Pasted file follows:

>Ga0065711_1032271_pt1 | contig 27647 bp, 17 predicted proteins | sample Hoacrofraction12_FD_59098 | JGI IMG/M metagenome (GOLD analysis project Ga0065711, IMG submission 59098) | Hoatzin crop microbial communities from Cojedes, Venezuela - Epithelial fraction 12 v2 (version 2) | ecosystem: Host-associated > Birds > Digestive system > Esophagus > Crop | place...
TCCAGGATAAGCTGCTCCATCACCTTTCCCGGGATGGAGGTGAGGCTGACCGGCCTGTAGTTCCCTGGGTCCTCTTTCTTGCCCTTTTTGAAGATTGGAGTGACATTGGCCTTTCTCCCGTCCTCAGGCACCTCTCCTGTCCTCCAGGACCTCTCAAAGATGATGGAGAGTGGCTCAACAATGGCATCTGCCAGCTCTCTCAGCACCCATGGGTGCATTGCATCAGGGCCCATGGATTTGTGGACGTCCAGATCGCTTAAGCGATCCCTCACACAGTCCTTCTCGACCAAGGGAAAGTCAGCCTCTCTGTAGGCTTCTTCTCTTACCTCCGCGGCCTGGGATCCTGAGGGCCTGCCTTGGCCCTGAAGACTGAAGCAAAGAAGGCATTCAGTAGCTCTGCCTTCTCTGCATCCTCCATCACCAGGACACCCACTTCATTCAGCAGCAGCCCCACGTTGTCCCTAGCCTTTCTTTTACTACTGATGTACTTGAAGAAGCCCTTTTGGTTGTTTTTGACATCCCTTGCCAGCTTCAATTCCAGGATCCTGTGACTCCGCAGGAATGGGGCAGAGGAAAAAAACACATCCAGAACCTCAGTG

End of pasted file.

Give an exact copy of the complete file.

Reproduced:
>Ga0065711_1032271_pt1 | contig 27647 bp, 17 predicted proteins | sample Hoacrofraction12_FD_59098 | JGI IMG/M metagenome (GOLD analysis project Ga0065711, IMG submission 59098) | Hoatzin crop microbial communities from Cojedes, Venezuela - Epithelial fraction 12 v2 (version 2) | ecosystem: Host-associated > Birds > Digestive system > Esophagus > Crop | place...
TCCAGGATAAGCTGCTCCATCACCTTTCCCGGGATGGAGGTGAGGCTGACCGGCCTGTAGTTCCCTGGGTCCTCTTTCTTGCCCTTTTTGAAGATTGGAGTGACATTGGCCTTTCTCCCGTCCTCAGGCACCTCTCCTGTCCTCCAGGACCTCTCAAAGATGATGGAGAGTGGCTCAACAATGGCATCTGCCAGCTCTCTCAGCACCCATGGGTGCATTGCATCAGGGCCCATGGATTTGTGGACGTCCAGATCGCTTAAGCGATCCCTCACACAGTCCTTCTCGACCAAGGGAAAGTCAGCCTCTCTGTAGGCTTCTTCTCTTACCTCCGCGGCCTGGGATCCTGAGGGCCTGCCTTGGCCCTGAAGACTGAAGCAAAGAAGGCATTCAGTAGCTCTGCCTTCTCTGCATCCTCCATCACCAGGACACCCACTTCATTCAGCAGCAGCCCCACGTTGTCCCTAGCCTTTCTTTTACTACTGATGTACTTGAAGAAGCCCTTTTGGTTGTTTTTGACATCCCTTGCCAGCTTCAATTCCAGGATCCTGTGACTCCGCAGGAATGGGGCAGAGGAAAAAAACACATCCAGAACCTCAGTG